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HBO Now Is Here

The long-awaited streaming service is finally here.

Game of Thrones. True Detective. The Jinx. All potentially yours (and legally) for $15 a month, now that HBO Now, the network’s stand-alone premium subscription tier, has officially launched in the App Store for iOS and Apple TV users, as well as Optimum Online customers.

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Last month, Apple was officially announced as the first carrier for the stand-alone subscription service that is seen as HBO’s answer to Netflix, while Optimum Online subscribers can sign up here. HBO anticipates adding another 10 million to 15 million cord cutters, many of whom may have already been borrowing someone else’s HBO Go password or torrenting its shows illegally.

A few key questions remain. With millions of additional subscribers, will HBO Now be able to hold up under pressure, namely with Game of Thrones set to premiere on Sunday? Dish’s Sling TV streaming service buckled during this month’s Final Four tournament, prompting users to cry foul.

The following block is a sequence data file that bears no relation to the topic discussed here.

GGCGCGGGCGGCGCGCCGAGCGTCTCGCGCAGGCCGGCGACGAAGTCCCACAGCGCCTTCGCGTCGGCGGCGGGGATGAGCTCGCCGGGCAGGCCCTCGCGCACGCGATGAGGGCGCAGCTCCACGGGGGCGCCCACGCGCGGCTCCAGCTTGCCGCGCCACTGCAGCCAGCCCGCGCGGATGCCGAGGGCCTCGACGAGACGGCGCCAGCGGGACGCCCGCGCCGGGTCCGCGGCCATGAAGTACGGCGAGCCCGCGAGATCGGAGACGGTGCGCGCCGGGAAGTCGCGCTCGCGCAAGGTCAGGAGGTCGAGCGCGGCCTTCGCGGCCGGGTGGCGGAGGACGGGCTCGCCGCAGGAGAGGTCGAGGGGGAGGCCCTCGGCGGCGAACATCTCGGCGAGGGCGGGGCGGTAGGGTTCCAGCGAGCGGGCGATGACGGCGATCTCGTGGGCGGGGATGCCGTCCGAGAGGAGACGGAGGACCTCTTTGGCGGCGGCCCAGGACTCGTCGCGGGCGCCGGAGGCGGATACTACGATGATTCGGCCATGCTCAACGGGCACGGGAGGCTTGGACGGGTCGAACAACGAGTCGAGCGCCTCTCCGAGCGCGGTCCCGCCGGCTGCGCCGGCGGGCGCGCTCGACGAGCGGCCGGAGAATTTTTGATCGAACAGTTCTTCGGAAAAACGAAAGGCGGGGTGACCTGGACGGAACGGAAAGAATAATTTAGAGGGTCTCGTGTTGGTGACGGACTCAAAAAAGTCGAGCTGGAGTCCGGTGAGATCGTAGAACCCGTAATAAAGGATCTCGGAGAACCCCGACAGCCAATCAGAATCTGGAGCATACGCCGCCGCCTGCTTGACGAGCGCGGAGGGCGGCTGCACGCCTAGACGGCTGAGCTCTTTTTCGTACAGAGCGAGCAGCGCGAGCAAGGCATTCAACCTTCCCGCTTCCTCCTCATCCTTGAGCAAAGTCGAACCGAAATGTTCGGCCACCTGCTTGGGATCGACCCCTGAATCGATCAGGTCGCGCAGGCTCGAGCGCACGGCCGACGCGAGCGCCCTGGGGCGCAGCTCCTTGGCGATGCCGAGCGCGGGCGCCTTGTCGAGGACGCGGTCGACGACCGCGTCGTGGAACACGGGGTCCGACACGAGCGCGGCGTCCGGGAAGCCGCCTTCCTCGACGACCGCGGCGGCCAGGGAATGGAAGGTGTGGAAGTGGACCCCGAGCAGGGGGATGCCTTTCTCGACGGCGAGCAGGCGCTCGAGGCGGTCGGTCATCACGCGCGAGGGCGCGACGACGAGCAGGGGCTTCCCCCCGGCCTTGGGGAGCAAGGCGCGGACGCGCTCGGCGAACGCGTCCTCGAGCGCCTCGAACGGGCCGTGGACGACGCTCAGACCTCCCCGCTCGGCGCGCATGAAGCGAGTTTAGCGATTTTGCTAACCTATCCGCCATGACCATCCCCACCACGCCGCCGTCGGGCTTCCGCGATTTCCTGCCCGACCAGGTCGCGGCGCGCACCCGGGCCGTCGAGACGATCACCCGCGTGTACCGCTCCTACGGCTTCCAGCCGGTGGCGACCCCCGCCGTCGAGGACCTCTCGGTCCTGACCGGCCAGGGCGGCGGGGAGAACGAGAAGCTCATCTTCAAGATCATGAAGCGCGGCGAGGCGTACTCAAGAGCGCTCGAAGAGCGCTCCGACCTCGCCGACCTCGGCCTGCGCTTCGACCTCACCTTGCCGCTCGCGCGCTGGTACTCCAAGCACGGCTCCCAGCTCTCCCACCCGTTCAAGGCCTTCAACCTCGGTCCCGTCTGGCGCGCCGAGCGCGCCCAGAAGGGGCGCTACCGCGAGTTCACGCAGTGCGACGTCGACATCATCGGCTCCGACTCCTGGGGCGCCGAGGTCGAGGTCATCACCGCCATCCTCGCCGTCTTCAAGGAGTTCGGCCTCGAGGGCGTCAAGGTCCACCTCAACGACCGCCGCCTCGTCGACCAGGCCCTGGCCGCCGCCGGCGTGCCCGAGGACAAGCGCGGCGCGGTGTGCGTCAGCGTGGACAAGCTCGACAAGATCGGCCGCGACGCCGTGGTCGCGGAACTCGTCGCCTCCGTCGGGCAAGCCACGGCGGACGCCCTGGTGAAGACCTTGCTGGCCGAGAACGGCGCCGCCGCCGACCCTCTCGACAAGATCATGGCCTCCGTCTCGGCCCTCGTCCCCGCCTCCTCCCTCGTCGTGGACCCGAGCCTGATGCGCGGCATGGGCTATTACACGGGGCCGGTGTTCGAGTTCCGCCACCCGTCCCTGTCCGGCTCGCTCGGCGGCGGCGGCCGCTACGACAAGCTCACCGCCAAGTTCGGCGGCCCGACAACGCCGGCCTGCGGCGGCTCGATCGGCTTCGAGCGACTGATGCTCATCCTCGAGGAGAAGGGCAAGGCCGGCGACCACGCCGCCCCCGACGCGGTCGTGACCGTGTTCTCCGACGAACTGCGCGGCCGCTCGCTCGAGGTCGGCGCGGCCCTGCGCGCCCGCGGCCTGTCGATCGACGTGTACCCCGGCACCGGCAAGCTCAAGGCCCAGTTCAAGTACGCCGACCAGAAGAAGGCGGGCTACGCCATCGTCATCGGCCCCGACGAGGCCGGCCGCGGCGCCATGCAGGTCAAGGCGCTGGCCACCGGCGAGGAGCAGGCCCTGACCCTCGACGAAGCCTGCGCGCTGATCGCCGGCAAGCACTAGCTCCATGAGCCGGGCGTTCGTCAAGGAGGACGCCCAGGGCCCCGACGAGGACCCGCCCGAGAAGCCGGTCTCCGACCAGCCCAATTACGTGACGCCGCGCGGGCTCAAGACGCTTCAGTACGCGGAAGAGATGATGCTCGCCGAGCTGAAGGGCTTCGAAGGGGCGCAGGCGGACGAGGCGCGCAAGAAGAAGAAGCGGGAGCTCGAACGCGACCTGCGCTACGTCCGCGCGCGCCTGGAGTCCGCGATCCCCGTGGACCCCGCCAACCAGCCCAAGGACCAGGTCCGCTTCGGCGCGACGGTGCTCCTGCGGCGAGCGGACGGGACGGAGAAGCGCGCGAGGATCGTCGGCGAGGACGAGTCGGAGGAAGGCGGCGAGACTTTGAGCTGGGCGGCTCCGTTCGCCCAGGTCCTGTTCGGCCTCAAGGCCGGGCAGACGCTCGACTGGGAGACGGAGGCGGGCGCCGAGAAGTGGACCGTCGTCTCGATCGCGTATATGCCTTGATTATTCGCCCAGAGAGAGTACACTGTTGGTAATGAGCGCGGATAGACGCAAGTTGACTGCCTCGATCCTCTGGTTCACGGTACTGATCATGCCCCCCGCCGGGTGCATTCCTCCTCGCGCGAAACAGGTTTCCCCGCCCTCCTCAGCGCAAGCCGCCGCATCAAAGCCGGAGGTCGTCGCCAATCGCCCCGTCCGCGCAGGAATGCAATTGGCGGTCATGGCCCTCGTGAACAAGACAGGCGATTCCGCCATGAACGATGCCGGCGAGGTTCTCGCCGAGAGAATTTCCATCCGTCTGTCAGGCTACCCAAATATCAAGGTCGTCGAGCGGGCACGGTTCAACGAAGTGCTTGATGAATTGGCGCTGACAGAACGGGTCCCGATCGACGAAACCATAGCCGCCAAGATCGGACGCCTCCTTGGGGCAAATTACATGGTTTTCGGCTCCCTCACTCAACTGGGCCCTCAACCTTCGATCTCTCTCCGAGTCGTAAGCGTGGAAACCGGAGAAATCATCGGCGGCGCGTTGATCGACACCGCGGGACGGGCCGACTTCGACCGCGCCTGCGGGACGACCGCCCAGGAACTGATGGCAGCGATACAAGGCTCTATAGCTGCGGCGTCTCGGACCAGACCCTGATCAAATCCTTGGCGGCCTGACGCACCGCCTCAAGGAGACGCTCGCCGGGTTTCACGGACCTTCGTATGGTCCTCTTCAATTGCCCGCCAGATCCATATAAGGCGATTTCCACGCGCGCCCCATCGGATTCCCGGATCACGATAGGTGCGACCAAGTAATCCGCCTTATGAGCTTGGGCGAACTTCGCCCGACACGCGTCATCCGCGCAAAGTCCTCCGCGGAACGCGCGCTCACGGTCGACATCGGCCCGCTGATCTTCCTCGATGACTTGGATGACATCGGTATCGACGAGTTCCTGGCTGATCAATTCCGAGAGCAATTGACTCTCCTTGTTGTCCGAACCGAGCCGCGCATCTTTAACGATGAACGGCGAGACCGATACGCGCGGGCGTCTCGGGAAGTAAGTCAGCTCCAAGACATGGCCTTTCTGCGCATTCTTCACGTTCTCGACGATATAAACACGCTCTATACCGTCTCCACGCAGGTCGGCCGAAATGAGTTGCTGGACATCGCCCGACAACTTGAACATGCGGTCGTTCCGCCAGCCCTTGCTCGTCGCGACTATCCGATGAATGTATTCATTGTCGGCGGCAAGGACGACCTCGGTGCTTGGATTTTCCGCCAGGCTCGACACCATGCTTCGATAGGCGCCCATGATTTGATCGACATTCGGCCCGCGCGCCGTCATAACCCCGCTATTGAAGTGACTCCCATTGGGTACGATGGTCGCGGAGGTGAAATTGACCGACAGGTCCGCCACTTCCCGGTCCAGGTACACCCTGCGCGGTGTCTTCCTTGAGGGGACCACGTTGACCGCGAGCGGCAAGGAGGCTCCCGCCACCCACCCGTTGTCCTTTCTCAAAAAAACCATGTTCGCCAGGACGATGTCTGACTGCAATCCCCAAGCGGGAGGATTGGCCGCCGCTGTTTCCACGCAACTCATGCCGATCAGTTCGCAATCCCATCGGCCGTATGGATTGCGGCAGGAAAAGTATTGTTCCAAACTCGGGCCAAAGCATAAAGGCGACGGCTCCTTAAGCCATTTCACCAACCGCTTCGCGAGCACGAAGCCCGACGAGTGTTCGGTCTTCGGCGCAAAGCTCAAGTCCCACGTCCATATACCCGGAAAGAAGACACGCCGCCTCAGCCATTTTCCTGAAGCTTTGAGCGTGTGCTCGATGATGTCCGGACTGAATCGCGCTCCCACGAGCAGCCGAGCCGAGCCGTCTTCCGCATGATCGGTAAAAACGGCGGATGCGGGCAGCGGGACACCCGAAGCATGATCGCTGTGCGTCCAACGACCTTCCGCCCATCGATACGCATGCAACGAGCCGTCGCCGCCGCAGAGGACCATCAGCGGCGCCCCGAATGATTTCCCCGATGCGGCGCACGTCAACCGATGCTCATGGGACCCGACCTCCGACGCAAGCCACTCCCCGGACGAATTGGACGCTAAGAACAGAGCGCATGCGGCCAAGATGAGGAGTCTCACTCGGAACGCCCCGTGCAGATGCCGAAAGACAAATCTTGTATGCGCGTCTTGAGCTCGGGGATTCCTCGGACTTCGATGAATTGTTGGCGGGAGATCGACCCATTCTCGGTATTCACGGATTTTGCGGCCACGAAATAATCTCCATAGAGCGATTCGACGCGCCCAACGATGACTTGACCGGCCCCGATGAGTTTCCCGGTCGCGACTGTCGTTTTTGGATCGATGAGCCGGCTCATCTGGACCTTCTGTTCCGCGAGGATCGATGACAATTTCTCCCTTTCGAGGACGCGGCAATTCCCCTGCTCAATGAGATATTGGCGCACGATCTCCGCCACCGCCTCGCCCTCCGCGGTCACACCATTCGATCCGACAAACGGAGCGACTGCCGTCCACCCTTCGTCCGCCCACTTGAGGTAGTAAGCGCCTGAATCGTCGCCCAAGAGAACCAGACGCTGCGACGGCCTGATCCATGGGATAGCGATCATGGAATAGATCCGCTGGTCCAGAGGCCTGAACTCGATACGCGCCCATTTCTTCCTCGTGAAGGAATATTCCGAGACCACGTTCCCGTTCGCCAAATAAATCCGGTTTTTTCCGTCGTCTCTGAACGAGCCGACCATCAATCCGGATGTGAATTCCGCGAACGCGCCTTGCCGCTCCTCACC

When you sign up for HBO Now, users are given a free month’s subscription with the option to auto-renew once that period is up. On iOS, the interface is sleek and fast–I didn’t encounter any noticeable hitches when firing up a season four episode of Game of Thrones on my iPhone.


For HBO the move has been a long time coming. Although it is far more profitable than Netflix, earning $1.8 billion versus the latter’s $403 million in 2014, the prestige network has been inching towards a pure digital offering for quite some time. “Two to three years ago, the average user was watching almost 60 minutes of Netflix a day. Today, it’s nearly two hours,” Liam Boluk, a media strategy consultant at Redef, told Fast Company. “Netflix is bigger than every single cable and premium-cable network in the U.S. No matter how well programmed, powerful, or profitable HBO is today, you can’t look at that scale and might and not feel the need to act soon.”

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About the author

Chris is a staff writer at Fast Company, where he covers business and tech. He has also written for The Week, TIME, Men's Journal, The Atlantic, and more.

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